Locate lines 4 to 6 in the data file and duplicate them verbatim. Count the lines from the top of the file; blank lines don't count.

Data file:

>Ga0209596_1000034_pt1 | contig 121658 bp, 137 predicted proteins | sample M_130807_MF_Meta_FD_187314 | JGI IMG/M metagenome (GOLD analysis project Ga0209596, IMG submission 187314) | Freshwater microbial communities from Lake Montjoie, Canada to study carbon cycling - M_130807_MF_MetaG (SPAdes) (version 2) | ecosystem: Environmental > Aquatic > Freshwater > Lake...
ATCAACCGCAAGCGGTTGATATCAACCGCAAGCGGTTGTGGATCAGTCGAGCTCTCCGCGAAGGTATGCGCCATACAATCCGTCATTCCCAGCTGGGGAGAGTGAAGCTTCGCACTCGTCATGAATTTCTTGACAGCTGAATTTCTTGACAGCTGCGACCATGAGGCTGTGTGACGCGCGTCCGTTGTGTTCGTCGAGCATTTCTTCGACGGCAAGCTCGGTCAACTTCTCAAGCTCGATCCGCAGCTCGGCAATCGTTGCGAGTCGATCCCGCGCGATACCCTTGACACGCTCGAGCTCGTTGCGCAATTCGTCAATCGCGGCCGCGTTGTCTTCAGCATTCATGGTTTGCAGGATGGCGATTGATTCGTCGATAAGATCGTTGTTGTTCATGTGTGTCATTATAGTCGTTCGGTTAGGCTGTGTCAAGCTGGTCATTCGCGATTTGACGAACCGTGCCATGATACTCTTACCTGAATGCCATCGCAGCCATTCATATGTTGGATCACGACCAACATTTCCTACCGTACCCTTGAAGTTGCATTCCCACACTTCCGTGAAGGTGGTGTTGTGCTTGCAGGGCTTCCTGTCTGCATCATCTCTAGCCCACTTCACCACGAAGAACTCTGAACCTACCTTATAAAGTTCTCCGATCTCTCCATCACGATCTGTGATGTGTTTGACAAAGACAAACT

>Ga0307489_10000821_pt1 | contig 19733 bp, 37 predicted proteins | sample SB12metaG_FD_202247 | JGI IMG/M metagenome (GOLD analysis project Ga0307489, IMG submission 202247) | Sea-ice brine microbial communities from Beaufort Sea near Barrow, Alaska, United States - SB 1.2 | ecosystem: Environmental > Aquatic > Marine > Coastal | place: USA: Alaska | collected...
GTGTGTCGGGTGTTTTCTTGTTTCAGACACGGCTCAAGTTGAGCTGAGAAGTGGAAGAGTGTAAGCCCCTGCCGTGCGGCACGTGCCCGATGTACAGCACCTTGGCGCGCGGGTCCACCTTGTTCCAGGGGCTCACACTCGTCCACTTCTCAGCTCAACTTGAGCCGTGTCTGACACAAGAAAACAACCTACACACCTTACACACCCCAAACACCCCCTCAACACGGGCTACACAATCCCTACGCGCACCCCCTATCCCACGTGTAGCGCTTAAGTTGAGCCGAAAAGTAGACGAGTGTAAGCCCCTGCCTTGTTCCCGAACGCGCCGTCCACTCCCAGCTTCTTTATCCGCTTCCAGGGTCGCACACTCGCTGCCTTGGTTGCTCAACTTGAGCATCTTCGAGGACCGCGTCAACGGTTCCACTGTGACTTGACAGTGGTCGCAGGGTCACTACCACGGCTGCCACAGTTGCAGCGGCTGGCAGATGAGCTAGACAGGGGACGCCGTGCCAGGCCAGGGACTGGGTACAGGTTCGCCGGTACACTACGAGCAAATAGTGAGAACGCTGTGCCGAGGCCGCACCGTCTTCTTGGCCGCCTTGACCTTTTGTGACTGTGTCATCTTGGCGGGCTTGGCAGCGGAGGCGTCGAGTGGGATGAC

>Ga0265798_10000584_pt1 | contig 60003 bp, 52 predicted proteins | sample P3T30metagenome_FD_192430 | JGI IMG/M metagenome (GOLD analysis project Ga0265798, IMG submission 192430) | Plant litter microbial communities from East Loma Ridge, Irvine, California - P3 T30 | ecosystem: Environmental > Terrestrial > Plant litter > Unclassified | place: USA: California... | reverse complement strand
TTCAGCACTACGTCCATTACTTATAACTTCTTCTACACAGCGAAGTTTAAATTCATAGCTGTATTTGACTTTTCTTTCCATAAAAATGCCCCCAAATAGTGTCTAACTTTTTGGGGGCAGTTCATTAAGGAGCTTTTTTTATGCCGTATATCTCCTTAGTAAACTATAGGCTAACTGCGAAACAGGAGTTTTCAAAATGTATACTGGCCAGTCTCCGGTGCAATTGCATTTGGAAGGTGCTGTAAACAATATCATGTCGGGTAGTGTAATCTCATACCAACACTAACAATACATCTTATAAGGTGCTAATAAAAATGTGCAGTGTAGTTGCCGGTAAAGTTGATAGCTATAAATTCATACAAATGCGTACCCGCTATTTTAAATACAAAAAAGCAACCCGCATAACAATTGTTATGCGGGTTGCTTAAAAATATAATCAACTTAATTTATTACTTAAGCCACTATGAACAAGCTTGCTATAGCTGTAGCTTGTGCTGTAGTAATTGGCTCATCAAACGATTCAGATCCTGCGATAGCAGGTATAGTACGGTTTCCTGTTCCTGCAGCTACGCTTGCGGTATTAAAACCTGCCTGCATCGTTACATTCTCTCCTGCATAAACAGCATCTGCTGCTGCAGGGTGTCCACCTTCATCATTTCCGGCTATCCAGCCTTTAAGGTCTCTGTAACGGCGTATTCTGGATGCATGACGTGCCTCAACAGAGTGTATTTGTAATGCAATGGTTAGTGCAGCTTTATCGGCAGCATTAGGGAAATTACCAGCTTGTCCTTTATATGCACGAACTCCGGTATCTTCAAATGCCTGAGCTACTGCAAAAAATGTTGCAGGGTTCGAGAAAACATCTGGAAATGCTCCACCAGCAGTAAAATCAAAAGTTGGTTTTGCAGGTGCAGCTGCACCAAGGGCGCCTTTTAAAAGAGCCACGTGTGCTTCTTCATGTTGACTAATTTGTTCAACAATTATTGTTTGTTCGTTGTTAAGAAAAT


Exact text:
GTGTGTCGGGTGTTTTCTTGTTTCAGACACGGCTCAAGTTGAGCTGAGAAGTGGAAGAGTGTAAGCCCCTGCCGTGCGGCACGTGCCCGATGTACAGCACCTTGGCGCGCGGGTCCACCTTGTTCCAGGGGCTCACACTCGTCCACTTCTCAGCTCAACTTGAGCCGTGTCTGACACAAGAAAACAACCTACACACCTTACACACCCCAAACACCCCCTCAACACGGGCTACACAATCCCTACGCGCACCCCCTATCCCACGTGTAGCGCTTAAGTTGAGCCGAAAAGTAGACGAGTGTAAGCCCCTGCCTTGTTCCCGAACGCGCCGTCCACTCCCAGCTTCTTTATCCGCTTCCAGGGTCGCACACTCGCTGCCTTGGTTGCTCAACTTGAGCATCTTCGAGGACCGCGTCAACGGTTCCACTGTGACTTGACAGTGGTCGCAGGGTCACTACCACGGCTGCCACAGTTGCAGCGGCTGGCAGATGAGCTAGACAGGGGACGCCGTGCCAGGCCAGGGACTGGGTACAGGTTCGCCGGTACACTACGAGCAAATAGTGAGAACGCTGTGCCGAGGCCGCACCGTCTTCTTGGCCGCCTTGACCTTTTGTGACTGTGTCATCTTGGCGGGCTTGGCAGCGGAGGCGTCGAGTGGGATGAC

>Ga0265798_10000584_pt1 | contig 60003 bp, 52 predicted proteins | sample P3T30metagenome_FD_192430 | JGI IMG/M metagenome (GOLD analysis project Ga0265798, IMG submission 192430) | Plant litter microbial communities from East Loma Ridge, Irvine, California - P3 T30 | ecosystem: Environmental > Terrestrial > Plant litter > Unclassified | place: USA: California... | reverse complement strand
TTCAGCACTACGTCCATTACTTATAACTTCTTCTACACAGCGAAGTTTAAATTCATAGCTGTATTTGACTTTTCTTTCCATAAAAATGCCCCCAAATAGTGTCTAACTTTTTGGGGGCAGTTCATTAAGGAGCTTTTTTTATGCCGTATATCTCCTTAGTAAACTATAGGCTAACTGCGAAACAGGAGTTTTCAAAATGTATACTGGCCAGTCTCCGGTGCAATTGCATTTGGAAGGTGCTGTAAACAATATCATGTCGGGTAGTGTAATCTCATACCAACACTAACAATACATCTTATAAGGTGCTAATAAAAATGTGCAGTGTAGTTGCCGGTAAAGTTGATAGCTATAAATTCATACAAATGCGTACCCGCTATTTTAAATACAAAAAAGCAACCCGCATAACAATTGTTATGCGGGTTGCTTAAAAATATAATCAACTTAATTTATTACTTAAGCCACTATGAACAAGCTTGCTATAGCTGTAGCTTGTGCTGTAGTAATTGGCTCATCAAACGATTCAGATCCTGCGATAGCAGGTATAGTACGGTTTCCTGTTCCTGCAGCTACGCTTGCGGTATTAAAACCTGCCTGCATCGTTACATTCTCTCCTGCATAAACAGCATCTGCTGCTGCAGGGTGTCCACCTTCATCATTTCCGGCTATCCAGCCTTTAAGGTCTCTGTAACGGCGTATTCTGGATGCATGACGTGCCTCAACAGAGTGTATTTGTAATGCAATGGTTAGTGCAGCTTTATCGGCAGCATTAGGGAAATTACCAGCTTGTCCTTTATATGCACGAACTCCGGTATCTTCAAATGCCTGAGCTACTGCAAAAAATGTTGCAGGGTTCGAGAAAACATCTGGAAATGCTCCACCAGCAGTAAAATCAAAAGTTGGTTTTGCAGGTGCAGCTGCACCAAGGGCGCCTTTTAAAAGAGCCACGTGTGCTTCTTCATGTTGACTAATTTGTTCAACAATTATTGTTTGTTCGTTGTTAAGAAAAT